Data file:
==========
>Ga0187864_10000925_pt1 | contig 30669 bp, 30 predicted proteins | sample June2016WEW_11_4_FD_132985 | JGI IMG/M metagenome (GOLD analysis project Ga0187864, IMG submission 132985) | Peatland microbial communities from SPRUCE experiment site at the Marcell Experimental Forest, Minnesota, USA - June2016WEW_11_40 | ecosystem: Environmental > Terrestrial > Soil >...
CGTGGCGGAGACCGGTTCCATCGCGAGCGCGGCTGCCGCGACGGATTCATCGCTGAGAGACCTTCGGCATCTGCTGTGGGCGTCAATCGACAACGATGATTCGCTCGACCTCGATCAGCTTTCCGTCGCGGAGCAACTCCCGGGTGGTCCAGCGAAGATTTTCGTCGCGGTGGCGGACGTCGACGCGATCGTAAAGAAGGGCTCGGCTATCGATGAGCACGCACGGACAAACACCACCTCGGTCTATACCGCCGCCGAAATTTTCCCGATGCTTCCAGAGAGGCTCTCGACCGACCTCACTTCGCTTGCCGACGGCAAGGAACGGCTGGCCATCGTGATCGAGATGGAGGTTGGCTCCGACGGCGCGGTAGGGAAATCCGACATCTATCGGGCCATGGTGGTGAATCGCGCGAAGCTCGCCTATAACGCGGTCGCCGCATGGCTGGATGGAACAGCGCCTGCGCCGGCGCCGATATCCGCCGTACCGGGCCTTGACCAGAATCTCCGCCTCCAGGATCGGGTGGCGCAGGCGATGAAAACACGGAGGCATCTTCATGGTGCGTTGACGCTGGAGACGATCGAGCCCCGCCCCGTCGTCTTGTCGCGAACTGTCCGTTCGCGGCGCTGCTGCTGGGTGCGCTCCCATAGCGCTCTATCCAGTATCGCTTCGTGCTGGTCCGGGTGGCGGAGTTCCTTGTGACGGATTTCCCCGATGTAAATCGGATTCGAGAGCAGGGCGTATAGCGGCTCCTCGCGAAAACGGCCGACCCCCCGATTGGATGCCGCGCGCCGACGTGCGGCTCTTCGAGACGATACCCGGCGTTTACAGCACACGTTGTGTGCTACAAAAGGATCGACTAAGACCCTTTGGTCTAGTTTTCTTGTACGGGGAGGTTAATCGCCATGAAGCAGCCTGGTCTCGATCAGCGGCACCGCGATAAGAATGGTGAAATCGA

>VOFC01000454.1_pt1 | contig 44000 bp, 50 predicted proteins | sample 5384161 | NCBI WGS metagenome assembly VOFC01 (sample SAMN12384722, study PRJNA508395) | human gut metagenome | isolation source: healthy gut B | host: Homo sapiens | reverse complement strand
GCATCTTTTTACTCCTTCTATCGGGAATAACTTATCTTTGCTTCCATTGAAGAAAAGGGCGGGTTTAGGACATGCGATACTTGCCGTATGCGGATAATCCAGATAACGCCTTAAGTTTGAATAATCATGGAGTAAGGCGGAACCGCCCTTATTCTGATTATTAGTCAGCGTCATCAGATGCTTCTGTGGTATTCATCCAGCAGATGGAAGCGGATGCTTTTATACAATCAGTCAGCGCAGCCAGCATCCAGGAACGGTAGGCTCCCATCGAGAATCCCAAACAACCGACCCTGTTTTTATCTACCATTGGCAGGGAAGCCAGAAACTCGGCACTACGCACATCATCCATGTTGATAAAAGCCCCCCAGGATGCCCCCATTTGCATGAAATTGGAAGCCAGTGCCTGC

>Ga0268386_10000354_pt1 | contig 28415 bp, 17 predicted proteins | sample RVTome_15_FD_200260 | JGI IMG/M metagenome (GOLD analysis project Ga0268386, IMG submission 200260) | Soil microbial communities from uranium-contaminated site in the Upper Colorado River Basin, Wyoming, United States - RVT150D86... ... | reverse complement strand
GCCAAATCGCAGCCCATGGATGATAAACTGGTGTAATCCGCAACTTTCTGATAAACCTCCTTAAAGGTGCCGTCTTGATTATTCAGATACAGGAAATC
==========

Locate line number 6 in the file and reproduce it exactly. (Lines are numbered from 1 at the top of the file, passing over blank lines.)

GCCAAATCGCAGCCCATGGATGATAAACTGGTGTAATCCGCAACTTTCTGATAAACCTCCTTAAAGGTGCCGTCTTGATTATTCAGATACAGGAAATC